Facebook CEO Mark Zuckerberg posted a Yom Kippur (the Day of Atonement) message to his followers, asking for forgiveness for any role his work had in "dividing people rather than bring us together."
"Tonight concludes Yom Kippur, the holiest day of the year for Jews when we reflect on the past year and ask forgiveness for our mistakes," the 33-year-old social media mogul wrote.
"For those I hurt this year, I ask forgiveness and I will try to be better," he continued. "For the ways my work was used to divide people rather than bring us together, I ask forgiveness and I will work to do better. May we all be better in the year ahead, and may you all be inscribed in the book of life."
Yom Kippur, also known as the Sabbath of Sabbaths, is the holiest day of the Jewish year. Jews traditionally observe this holy day with a 25-hour period of fasting, repentance, and intensive prayer.
Traditionally, Jews believe the first Yom Kippur occurred when God gave Moses the Ten Commandments at Mount Sinai. When Moses came down from the mountain, he found the Israelites worshiping a gold idol calf, angering God. After the Israelites atoned for their sin for 40 days, God forgave them and offered Moses a second set of tablets.
Facebook has been at the center of controversy in recent weeks after it was revealed that Russian companies bought thousands of ads to interfere with the 2016 presidential election.
"Forty-four percent of the ads were seen before the U.S. election on Nov. 8, 2016, fifty-six percent were seen after the election," Elliot Schrage, Facebook's vice president for policy and communications, said in a new post on Monday.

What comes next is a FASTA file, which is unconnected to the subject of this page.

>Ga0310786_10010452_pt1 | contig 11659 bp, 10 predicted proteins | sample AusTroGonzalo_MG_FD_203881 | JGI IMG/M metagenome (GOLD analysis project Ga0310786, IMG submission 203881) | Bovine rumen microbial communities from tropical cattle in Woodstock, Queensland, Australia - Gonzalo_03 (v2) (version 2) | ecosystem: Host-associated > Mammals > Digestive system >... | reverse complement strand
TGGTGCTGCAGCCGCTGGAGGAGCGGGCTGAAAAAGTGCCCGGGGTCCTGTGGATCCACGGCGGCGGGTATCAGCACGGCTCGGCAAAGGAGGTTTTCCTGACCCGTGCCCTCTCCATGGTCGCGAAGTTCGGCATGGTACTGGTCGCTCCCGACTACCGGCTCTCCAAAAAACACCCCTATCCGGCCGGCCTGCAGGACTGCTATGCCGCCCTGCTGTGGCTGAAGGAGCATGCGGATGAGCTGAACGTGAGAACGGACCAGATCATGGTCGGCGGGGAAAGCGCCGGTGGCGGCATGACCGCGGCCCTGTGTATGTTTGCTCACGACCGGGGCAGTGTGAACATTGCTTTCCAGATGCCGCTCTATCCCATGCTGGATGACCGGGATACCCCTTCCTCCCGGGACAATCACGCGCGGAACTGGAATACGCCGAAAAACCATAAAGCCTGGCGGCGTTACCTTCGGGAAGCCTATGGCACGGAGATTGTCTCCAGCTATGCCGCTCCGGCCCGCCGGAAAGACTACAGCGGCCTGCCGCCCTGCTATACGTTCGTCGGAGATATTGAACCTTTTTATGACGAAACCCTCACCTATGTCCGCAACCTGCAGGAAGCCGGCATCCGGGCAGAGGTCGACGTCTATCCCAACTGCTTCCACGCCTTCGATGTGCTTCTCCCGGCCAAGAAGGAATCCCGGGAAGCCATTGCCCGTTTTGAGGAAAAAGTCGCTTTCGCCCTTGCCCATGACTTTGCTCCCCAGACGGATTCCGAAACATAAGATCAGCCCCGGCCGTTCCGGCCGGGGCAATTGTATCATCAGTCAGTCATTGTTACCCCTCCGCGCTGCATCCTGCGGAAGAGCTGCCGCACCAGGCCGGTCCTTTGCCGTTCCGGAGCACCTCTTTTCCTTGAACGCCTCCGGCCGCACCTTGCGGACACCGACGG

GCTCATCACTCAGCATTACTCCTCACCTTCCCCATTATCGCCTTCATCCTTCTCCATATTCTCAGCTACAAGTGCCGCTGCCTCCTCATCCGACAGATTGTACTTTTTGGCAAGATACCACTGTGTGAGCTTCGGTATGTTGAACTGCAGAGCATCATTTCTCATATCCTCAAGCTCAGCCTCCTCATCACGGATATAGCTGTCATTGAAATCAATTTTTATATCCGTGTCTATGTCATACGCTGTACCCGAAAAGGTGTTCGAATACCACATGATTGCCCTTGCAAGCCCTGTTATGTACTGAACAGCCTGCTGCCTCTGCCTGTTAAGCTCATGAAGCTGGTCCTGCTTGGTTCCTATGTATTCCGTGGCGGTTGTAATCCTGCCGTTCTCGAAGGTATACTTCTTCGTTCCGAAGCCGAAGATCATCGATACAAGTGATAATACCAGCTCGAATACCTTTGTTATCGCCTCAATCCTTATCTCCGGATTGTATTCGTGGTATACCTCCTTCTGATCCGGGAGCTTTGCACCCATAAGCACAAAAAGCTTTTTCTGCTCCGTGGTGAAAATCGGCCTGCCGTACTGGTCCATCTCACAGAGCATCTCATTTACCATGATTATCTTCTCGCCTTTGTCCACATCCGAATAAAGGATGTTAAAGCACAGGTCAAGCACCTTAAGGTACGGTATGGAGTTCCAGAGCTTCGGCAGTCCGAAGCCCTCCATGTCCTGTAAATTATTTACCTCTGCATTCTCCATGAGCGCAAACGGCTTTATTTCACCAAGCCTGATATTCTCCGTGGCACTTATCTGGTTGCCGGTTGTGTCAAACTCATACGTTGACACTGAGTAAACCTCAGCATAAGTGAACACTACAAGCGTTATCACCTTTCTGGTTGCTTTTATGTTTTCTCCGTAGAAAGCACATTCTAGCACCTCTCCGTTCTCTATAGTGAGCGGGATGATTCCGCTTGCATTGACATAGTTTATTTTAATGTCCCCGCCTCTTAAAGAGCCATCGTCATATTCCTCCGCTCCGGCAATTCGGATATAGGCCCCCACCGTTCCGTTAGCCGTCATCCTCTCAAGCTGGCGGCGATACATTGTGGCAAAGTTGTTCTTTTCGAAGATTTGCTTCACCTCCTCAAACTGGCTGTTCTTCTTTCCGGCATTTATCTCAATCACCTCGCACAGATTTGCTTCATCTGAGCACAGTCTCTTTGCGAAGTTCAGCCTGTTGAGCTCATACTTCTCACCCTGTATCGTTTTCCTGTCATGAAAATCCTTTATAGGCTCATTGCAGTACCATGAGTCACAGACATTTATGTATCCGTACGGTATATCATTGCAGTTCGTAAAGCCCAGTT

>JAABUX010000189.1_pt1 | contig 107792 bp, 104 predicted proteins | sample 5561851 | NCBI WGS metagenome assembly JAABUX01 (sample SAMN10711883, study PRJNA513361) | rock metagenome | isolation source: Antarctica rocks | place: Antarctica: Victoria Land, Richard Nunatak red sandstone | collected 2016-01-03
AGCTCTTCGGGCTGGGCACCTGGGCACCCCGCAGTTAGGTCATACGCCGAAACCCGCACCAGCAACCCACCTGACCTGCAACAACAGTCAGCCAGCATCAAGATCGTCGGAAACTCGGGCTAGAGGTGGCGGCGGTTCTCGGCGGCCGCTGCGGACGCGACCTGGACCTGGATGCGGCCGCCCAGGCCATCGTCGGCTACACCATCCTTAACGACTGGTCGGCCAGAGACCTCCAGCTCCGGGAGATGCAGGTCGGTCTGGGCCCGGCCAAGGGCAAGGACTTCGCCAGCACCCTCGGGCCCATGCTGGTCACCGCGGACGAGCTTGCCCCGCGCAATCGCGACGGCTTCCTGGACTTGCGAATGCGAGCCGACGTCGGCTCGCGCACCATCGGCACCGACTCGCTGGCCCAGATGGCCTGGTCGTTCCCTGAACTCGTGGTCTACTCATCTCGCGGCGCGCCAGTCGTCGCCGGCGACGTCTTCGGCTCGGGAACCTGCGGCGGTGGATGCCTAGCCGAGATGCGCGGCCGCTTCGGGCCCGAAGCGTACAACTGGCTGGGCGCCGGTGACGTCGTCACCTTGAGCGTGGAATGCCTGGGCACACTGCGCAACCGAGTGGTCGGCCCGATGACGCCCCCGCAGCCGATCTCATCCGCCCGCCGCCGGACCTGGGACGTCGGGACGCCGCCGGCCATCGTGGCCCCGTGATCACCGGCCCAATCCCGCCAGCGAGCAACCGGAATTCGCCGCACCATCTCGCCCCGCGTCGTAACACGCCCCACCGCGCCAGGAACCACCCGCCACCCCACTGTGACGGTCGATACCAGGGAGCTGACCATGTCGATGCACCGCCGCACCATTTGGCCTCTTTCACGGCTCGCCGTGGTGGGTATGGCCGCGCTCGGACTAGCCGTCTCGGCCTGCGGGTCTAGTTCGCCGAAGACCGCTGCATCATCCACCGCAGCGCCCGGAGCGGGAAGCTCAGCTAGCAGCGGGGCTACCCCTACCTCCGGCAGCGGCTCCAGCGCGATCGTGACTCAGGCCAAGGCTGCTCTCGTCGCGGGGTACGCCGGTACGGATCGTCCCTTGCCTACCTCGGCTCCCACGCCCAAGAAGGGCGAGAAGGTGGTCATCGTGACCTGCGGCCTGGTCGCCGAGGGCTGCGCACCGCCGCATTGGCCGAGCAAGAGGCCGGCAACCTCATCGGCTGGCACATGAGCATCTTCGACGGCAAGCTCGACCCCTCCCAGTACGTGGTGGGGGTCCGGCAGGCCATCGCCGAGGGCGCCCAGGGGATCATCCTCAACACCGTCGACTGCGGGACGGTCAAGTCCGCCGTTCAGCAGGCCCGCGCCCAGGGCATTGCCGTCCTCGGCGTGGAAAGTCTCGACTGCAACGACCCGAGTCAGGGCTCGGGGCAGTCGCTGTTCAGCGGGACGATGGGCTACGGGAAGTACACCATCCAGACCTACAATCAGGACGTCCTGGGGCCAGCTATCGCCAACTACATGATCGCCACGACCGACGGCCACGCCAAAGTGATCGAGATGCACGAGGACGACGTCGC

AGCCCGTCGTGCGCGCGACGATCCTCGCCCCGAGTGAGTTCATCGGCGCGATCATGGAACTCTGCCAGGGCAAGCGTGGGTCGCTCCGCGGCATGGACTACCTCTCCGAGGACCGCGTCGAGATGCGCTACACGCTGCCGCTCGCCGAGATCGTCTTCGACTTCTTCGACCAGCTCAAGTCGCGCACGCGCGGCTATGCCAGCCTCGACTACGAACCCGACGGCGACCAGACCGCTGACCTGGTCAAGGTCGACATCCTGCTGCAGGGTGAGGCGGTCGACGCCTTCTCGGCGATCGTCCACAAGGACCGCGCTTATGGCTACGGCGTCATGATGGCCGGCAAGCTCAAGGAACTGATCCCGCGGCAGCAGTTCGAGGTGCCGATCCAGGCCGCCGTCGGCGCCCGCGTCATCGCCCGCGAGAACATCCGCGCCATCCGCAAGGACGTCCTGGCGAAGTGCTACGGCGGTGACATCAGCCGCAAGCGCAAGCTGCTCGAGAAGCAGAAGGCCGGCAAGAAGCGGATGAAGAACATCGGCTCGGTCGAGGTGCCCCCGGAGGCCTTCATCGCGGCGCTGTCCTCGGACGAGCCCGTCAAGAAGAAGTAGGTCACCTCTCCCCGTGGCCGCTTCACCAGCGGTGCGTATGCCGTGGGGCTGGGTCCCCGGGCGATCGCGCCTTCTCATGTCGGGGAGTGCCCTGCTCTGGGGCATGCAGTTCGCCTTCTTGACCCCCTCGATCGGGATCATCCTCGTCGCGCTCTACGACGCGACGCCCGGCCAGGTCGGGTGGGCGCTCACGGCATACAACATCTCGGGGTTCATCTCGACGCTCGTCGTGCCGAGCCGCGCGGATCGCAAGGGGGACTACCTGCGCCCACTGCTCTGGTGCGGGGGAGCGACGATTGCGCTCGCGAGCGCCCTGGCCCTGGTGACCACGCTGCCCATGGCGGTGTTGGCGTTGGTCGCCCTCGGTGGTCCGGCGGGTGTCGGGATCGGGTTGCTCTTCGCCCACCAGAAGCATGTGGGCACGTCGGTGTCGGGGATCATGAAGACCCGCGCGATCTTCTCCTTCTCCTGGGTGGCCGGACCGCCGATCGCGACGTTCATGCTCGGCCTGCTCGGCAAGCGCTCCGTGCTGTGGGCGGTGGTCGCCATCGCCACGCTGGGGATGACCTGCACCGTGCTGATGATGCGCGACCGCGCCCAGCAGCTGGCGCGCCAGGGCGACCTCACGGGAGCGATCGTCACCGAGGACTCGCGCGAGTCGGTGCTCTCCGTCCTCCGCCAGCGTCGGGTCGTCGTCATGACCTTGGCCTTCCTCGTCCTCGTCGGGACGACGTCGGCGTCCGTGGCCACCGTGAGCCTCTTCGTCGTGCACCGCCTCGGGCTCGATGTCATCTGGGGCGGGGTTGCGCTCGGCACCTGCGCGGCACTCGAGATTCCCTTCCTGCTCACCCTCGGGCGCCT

Schrage acknowledged it was "possible" that there were more Russian-bought political ads on the network that Facebook has yet to discover.
"We're still looking for abuse and bad actors on our platform - our internal investigation continues," Schrage wrote. "We hope that by cooperating with Congress, the Special Counsel and our industry partners, we will help keep bad actors off our platform."
Zuckerberg was raised in New York in a Jewish family, even having a Bar Mitzvah. While he later identified as an atheist, he sparked questions last year after posting a "Merry Christmas and Happy Hanukkah" greeting on Facebook.
After he posted the comment, a user asked, "But aren't you atheist?" In response, Zuckerberg replied, "No. I was raised Jewish and then I went through a period where I questioned things, but now I believe religion is very important."
Earlier this year, Zuckerberg delivered a speech at Harvard University in which he revealed he sings a Hebrew prayer over his daughter every night.
"As we sit here in front of Memorial Church I'm reminded of a prayer, Mi Shebeirach, that I say whenever I face a big challenge, that I sing to my daughter thinking of her future when I tuck her in at night," he said. "And it goes, 'May the source of strength, who's blessed the ones before us, help us find the courage to make our lives a blessing.' I hope you find the courage to make your life a blessing."